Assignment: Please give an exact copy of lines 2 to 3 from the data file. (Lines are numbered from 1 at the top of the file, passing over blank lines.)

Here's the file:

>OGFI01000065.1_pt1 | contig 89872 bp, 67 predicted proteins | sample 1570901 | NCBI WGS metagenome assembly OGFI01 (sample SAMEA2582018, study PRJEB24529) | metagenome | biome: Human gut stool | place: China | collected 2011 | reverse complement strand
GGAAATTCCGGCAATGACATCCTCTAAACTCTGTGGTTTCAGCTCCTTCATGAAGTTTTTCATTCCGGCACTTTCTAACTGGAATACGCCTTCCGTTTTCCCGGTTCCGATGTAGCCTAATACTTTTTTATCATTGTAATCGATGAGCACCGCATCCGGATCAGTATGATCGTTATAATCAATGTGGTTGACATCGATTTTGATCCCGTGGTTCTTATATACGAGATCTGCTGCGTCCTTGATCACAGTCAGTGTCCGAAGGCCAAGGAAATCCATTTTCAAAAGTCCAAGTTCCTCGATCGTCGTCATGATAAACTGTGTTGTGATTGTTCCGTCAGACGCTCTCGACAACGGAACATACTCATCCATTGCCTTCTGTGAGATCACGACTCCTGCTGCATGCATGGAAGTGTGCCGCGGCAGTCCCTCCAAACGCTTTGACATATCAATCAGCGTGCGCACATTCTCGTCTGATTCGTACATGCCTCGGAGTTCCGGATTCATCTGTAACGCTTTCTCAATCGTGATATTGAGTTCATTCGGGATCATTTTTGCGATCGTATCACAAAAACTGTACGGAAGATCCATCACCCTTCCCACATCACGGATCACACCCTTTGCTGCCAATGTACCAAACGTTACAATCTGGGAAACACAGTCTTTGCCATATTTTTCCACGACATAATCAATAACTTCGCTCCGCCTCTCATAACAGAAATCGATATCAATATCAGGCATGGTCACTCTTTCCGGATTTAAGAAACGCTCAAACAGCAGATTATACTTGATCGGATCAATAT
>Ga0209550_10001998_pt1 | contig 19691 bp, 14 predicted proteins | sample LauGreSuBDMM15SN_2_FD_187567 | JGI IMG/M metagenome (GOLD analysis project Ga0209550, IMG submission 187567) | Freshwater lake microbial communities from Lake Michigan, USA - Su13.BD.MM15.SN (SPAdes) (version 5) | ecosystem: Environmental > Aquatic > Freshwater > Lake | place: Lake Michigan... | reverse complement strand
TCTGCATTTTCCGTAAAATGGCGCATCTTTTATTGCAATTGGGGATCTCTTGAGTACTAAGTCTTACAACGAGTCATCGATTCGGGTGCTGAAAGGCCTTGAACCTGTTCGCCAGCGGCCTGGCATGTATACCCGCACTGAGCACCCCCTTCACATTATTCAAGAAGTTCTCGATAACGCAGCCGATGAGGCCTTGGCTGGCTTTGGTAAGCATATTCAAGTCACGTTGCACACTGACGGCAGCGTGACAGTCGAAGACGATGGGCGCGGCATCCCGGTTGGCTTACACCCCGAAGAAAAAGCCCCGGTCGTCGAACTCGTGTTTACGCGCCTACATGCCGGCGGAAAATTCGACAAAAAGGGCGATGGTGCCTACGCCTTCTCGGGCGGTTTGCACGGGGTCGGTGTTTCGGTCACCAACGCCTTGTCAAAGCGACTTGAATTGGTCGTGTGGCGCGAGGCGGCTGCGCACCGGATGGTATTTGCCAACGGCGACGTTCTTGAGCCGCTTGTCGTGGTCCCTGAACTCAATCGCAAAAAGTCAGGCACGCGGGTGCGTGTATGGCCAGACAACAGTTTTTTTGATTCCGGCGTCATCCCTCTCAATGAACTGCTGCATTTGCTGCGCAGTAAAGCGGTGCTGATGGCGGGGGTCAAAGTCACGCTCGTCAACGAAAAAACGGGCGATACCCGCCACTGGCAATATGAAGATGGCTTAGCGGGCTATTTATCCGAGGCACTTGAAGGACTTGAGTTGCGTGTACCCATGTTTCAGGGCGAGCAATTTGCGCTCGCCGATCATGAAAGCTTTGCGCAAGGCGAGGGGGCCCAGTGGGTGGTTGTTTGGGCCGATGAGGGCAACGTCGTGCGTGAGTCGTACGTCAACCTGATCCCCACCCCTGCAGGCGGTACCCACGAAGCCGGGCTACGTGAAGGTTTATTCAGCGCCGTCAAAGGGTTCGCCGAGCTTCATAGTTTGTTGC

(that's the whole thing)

GGAAATTCCGGCAATGACATCCTCTAAACTCTGTGGTTTCAGCTCCTTCATGAAGTTTTTCATTCCGGCACTTTCTAACTGGAATACGCCTTCCGTTTTCCCGGTTCCGATGTAGCCTAATACTTTTTTATCATTGTAATCGATGAGCACCGCATCCGGATCAGTATGATCGTTATAATCAATGTGGTTGACATCGATTTTGATCCCGTGGTTCTTATATACGAGATCTGCTGCGTCCTTGATCACAGTCAGTGTCCGAAGGCCAAGGAAATCCATTTTCAAAAGTCCAAGTTCCTCGATCGTCGTCATGATAAACTGTGTTGTGATTGTTCCGTCAGACGCTCTCGACAACGGAACATACTCATCCATTGCCTTCTGTGAGATCACGACTCCTGCTGCATGCATGGAAGTGTGCCGCGGCAGTCCCTCCAAACGCTTTGACATATCAATCAGCGTGCGCACATTCTCGTCTGATTCGTACATGCCTCGGAGTTCCGGATTCATCTGTAACGCTTTCTCAATCGTGATATTGAGTTCATTCGGGATCATTTTTGCGATCGTATCACAAAAACTGTACGGAAGATCCATCACCCTTCCCACATCACGGATCACACCCTTTGCTGCCAATGTACCAAACGTTACAATCTGGGAAACACAGTCTTTGCCATATTTTTCCACGACATAATCAATAACTTCGCTCCGCCTCTCATAACAGAAATCGATATCAATATCAGGCATGGTCACTCTTTCCGGATTTAAGAAACGCTCAAACAGCAGATTATACTTGATCGGATCAATAT
>Ga0209550_10001998_pt1 | contig 19691 bp, 14 predicted proteins | sample LauGreSuBDMM15SN_2_FD_187567 | JGI IMG/M metagenome (GOLD analysis project Ga0209550, IMG submission 187567) | Freshwater lake microbial communities from Lake Michigan, USA - Su13.BD.MM15.SN (SPAdes) (version 5) | ecosystem: Environmental > Aquatic > Freshwater > Lake | place: Lake Michigan... | reverse complement strand